The 'Shroom:Issue 170/Strategy Wing
Hello, all of you readers of The 'Shroom! I don't have much in the way of announcements for you this month. Unfortunately, Parallax is not present this month, but, to make up for that, you can enjoy reading So You Want to Conquer Japan?, with Shoey returning to us here in Strategy Wing. We're a bit on the smaller side this month, but that simply means there's more reason for you to step up and join the team!
With next month's special issue coming up, this might be a great time for you artistically-inclined folks to think about writing a one-off section here in Strategy Wing, detailing some technique or part of the process you use.
As always, if you have any topic you'd like to write in detail about, take a look at our Sign-up page! We'd be happy to have you join us as a member of the Strategy Wing Team! Whether you want to follow Parallax's example and provide a guide on a topic you know well or you would like to make your own version of Mach Speed Mayhem or Kingdom Battle Ramble to teach us everything about some obscure interest you have, we can find a place for you.
Section of the Month
We send ZelenPixel (talk) and her Kingdom Battle Ramble off with a victory in the Section of the Month voting! Thank you all for continuing to recognize our writers. Please do keep voting in the polls we run, and, when June comes, make sure to show your support by voting for our writers in the Community Awards.
|STRATEGY WING SECTION OF THE MONTH|
|1st||Kingdom Battle Ramble||7||36.84%||ZelenPixel|
|2nd||Racing Like the Staff||5||26.32%||Yoshi876|
|3rd||Mach Speed Mayhem||4||21.05%||Superchao|
Racing Like the Staff
Hello readers and welcome to Racing Like the Staff, a section where I do 150cc on different Mario Kart games, but the twist is, I take on the Grand Prix by using the combination that a staff and expert staff member used in that Cup. If you're still a little confused, by this I mean if the track is in the Mushroom Cup, then that's the Cup that I race in. Unfortunately, I don't have copies of the Mario Kart games before Mario Kart 7, so it's only that, 8 and Deluxe that will be getting this treatment.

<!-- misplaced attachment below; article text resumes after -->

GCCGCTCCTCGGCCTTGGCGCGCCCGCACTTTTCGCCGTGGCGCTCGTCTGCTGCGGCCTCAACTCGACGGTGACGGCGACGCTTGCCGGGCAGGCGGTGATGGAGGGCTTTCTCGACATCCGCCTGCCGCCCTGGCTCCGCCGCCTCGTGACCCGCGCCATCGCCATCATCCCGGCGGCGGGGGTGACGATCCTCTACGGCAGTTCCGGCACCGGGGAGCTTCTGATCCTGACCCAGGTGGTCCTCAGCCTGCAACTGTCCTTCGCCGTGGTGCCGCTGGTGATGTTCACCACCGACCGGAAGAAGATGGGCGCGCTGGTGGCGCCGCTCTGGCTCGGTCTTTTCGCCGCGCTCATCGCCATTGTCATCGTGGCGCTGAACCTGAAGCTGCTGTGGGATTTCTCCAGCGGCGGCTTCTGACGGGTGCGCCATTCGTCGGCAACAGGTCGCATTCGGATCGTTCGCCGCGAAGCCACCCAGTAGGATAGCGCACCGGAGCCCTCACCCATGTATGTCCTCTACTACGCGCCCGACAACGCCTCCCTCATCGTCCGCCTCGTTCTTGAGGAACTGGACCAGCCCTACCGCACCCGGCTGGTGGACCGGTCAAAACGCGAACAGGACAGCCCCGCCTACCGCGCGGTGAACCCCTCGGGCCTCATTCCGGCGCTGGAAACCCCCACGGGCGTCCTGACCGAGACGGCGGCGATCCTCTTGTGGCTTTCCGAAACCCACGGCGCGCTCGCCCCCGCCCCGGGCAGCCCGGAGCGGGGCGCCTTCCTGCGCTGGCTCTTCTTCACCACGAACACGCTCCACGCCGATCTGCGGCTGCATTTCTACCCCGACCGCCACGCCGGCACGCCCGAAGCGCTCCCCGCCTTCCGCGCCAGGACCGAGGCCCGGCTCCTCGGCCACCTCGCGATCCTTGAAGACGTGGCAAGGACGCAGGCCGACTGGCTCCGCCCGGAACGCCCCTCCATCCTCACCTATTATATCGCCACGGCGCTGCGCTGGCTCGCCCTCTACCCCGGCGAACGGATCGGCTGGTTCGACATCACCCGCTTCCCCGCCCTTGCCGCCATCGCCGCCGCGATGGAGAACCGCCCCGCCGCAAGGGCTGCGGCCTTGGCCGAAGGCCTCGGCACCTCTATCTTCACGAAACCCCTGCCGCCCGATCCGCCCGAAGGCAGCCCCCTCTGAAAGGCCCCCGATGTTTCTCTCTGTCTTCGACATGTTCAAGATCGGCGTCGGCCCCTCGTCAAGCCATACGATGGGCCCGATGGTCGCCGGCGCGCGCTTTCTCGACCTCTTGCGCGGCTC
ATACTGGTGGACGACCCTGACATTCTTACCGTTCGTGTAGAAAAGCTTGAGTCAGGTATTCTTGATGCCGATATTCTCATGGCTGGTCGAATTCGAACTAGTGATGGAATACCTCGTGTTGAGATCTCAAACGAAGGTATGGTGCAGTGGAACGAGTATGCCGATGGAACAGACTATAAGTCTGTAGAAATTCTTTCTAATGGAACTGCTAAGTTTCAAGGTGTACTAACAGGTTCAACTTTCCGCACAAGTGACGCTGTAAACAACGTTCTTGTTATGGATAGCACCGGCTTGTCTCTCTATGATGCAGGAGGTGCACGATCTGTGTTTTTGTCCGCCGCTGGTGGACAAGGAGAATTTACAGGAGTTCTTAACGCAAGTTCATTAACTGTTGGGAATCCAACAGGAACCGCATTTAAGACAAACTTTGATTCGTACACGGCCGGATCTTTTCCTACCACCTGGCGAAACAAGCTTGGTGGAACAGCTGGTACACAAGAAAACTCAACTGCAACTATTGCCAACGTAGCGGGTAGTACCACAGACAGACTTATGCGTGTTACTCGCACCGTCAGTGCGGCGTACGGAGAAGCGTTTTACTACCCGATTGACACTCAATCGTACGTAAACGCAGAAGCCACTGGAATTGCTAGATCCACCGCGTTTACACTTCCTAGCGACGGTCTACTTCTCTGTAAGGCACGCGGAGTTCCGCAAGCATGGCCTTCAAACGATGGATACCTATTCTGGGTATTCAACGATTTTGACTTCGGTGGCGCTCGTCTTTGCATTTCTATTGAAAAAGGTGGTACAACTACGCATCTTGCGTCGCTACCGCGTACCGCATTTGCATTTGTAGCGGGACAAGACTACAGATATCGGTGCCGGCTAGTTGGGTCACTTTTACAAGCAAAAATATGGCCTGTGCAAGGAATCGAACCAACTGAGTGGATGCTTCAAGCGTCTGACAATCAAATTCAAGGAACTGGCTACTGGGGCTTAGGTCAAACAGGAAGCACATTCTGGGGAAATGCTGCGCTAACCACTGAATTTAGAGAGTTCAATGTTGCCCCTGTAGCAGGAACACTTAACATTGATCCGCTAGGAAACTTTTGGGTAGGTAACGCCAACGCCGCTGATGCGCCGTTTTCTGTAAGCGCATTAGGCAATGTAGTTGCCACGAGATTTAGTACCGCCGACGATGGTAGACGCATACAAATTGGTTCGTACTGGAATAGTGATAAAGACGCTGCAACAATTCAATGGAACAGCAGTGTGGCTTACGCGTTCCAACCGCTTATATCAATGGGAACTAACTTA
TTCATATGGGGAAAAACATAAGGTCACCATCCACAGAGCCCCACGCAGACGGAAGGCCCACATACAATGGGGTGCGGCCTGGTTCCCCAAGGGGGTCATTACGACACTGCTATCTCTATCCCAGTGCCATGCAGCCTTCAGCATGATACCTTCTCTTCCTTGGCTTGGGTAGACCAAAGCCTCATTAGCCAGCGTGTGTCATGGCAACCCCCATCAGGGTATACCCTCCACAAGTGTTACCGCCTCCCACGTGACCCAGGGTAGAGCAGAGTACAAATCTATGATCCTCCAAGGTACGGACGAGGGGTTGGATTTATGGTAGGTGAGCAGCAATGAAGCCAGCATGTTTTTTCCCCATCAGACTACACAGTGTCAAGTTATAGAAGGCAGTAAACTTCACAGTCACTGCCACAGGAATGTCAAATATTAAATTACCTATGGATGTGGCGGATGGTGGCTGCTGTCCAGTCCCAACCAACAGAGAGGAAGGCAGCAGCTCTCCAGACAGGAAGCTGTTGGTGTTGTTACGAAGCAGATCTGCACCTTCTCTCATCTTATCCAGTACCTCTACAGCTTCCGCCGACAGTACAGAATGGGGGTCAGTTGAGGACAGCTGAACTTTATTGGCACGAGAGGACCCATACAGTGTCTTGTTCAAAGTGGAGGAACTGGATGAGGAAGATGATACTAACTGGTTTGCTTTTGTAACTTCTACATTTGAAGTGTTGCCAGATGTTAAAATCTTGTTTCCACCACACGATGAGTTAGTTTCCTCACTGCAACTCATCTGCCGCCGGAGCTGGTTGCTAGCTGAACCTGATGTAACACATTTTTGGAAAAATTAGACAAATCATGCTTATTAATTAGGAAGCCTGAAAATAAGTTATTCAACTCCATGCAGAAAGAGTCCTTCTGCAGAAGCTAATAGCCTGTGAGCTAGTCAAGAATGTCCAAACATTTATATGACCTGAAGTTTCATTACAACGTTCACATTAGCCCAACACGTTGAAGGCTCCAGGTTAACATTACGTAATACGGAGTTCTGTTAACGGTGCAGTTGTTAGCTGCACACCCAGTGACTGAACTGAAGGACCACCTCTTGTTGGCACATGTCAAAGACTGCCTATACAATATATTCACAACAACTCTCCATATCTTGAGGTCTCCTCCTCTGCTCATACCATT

Many of us might have found the joys of working from home over the past year, and so cut down on our subway and tube habits. Others meanwhile would still have needed to travel on them. But hopefully no one had to travel on the Super Bell Subway, as that is one of my least favourite tracks in Mario Kart history. I have never gelled with it, and I doubt I ever will. I'm hoping for a new Mario Kart soon, but I'm hoping this track won't be involved
The combination for the staff for Super Bell Subway is Pink Shy Guy with the City Tripper, Slim tyres and the Super Glider, and the stats are as follows:
- Speed – Just under three bars
- Acceleration – Four bars
- Weight – Two and a half bars
- Handling – Five bars
- Grip – Just over three bars
Neo Bowser City
Shellmageddon is probably the most accurate way to describe this race, as if there was a Shell on track, it pretty much hit me. It all started after I got myself into second, I thought I'd lined Cat Peach up with my Green Shell, but I hadn't and as it rebounded in various directions, I was its eventual target, and fell behind Princess Peach, Yoshi and even Larry. And every time I began attempting to claw my way up top, either Yoshi would have a Red Shell with my name on it, or a rebounding Green Shell found its way to my bike. But then the Shells began shifting in my favour. While I was down in fifth on the second lap, a Spiny Shell took out Larry and Luigi, and Luigi's Green Shell took away Yoshi's Red Shell as I passed the dino. I got my own Red Shell and took out Cat Peach in the tunnels, before holding my own and getting a hard fought for win.
I wasn't expecting Luigi to challenge me for the lead, but that's what the green-hatted plumber ended up doing although he ultimately failed. And unlike last race where every Shell and its dog hit me, I escaped this time, and even falling off after getting a Blooper and an unplanned trick boost on the blue ribbon section didn't stop me from taking a victory.
Super Bell Subway
I was expecting another assault from Luigi, but this time it was Yoshi who jumped the gun and steamed into the lead, and I really mean steamed, at one point he looked to be a quarter of the lap ahead! Thankfully, we caught up with him, but as I lined him up at the end of the lap with a Red Shell, Cat Peach zipped ahead with the shortcut and I hit a Banana, allowing Luigi past. Lightning struck, but I got some Item Boxes and took Luigi out with some Bananas, while Yoshi faltered up ahead with Cat Peach. My saving grace was a Spiny Shell taking her out, and a Mushroom allowing me to use the ending shortcut to cement a solid lead that no one could assail within the final lap.